Aggression in Offenders with ASPD (1 CE)
This course is for: Psychologists, Counselors, Nurses and Licensed Marriage and Family Therapists
Course By: Tamara Avery, PsyD
Content By: Azevedo, J., Vieira-Coelho, M., Castelo-Branco, M., Coelho, R., and Figueiredo-Brage, M. (2020). Impulsive and premeditated aggression in male offenders with antisocial personality disorder, PLoS ONE 15 (3), 1-18.
Course Description: Aggression is a symptom of several psychiatric disorders and can be defined as a physical act towards another. Aggression can prolong imprisonment and can deter therapeutic goals for offenders with Antisocial Personality Disorder (ASPD). ASPD related characteristics may include high levels of impulsivity, psychopathic traits, and a high prevalence of comorbid substance use disorders. Overall, aggression in ASPD patients affects recidivism and presents challenges for legal experts and clinicians. Researchers found that patients with ASPD who exhibited higher psychopathy scores had a lower probability of exhibiting impulsive aggression and a higher probability of exhibiting premeditated aggression.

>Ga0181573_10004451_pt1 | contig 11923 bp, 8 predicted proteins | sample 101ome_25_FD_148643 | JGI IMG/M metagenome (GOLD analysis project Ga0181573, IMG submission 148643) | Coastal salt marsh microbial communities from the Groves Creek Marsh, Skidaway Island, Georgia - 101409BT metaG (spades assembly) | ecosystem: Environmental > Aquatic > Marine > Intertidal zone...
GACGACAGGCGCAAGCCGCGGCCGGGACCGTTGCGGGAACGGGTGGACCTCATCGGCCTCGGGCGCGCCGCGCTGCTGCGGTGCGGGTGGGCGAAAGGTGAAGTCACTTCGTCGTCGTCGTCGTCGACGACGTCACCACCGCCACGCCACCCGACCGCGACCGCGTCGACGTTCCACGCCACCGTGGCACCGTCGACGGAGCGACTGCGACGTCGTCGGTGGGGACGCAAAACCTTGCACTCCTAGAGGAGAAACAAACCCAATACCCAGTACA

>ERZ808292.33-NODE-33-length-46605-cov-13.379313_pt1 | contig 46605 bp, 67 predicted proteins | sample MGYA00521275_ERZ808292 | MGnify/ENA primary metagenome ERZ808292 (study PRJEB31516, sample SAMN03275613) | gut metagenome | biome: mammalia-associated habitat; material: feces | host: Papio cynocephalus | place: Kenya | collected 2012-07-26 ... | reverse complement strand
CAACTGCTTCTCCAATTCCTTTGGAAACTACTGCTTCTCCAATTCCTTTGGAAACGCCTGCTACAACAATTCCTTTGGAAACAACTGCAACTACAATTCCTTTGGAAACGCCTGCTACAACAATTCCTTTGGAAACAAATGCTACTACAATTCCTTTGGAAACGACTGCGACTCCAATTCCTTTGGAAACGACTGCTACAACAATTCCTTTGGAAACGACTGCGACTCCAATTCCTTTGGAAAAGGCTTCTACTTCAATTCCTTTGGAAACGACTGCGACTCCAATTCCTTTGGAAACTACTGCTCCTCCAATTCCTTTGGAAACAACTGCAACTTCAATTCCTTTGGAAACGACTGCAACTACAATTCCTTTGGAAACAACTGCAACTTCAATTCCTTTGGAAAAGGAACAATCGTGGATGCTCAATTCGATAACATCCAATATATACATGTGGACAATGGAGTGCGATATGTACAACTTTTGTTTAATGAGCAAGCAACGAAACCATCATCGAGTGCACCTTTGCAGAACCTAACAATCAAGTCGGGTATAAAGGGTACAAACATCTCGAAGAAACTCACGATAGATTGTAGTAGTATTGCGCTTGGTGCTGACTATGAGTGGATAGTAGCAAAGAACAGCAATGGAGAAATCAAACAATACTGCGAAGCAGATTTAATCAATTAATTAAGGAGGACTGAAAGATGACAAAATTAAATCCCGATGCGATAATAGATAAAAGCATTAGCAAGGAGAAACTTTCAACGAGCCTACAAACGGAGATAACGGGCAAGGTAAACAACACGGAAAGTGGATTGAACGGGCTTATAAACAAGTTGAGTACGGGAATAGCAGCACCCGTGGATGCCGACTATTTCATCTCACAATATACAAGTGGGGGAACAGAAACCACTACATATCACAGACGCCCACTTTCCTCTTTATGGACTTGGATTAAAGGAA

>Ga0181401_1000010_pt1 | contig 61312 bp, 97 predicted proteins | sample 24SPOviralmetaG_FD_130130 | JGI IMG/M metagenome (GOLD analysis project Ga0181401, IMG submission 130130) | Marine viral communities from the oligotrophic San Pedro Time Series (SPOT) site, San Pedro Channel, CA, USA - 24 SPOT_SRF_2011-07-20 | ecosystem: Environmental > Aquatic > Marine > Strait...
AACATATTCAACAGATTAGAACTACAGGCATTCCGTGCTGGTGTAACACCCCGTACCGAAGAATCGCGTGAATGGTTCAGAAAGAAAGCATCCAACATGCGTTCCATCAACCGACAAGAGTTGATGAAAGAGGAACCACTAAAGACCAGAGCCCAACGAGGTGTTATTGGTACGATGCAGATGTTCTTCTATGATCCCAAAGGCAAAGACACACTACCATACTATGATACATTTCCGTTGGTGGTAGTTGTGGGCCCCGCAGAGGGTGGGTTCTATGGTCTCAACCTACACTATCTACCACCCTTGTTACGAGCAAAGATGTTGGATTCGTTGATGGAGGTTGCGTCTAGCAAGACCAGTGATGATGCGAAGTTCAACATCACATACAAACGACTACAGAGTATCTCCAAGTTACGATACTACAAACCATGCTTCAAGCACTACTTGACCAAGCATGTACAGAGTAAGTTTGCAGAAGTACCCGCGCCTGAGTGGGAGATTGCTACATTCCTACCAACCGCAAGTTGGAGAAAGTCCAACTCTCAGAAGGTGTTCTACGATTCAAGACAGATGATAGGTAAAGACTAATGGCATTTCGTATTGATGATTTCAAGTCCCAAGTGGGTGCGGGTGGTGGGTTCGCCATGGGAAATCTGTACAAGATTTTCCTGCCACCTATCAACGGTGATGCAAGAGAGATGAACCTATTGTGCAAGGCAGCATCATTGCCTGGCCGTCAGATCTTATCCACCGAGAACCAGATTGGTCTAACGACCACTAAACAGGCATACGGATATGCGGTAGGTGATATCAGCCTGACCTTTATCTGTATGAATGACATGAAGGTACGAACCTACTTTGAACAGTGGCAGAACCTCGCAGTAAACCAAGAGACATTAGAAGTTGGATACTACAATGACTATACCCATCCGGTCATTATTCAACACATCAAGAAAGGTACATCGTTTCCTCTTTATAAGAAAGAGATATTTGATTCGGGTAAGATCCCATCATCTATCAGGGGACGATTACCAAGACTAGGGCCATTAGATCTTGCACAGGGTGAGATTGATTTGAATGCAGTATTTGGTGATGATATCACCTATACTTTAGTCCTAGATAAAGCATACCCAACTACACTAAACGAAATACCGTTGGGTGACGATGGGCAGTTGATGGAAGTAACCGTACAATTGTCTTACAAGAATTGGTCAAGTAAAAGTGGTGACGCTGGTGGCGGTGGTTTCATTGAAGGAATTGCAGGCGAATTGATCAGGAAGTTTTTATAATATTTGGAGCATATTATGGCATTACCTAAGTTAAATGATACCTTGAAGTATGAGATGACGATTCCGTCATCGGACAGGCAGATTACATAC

- Articulate why an exploration of aggression in offenders presenting with ASPD symptomology was necessary in consideration of the introductory information relative to historical studies
- Identify whether 3 primary concepts (i.e. impulsivity, psychopathy, and substance use disorder) function as aggression predictors for this demographic
- Analyze the data, the selection of statistical tests discussed in the article, and concomitant resultant conclusions
- Generalize and apply the results to related challenges encountered by forensic mental health practitioners and legal experts
- Read and understand Impulsive and premeditated aggression in male offenders with antisocial personality disorder
- Review the Course Description and Learning Objectives
- Consider the factors related to impulsivity and premeditated aggression in patients with ASPD
- Work through the post-test questions; answer selections should be derived from the respective article
- Return to the referenced article for any missed questions and/or to better understand the relationship between ASPD and aggression-types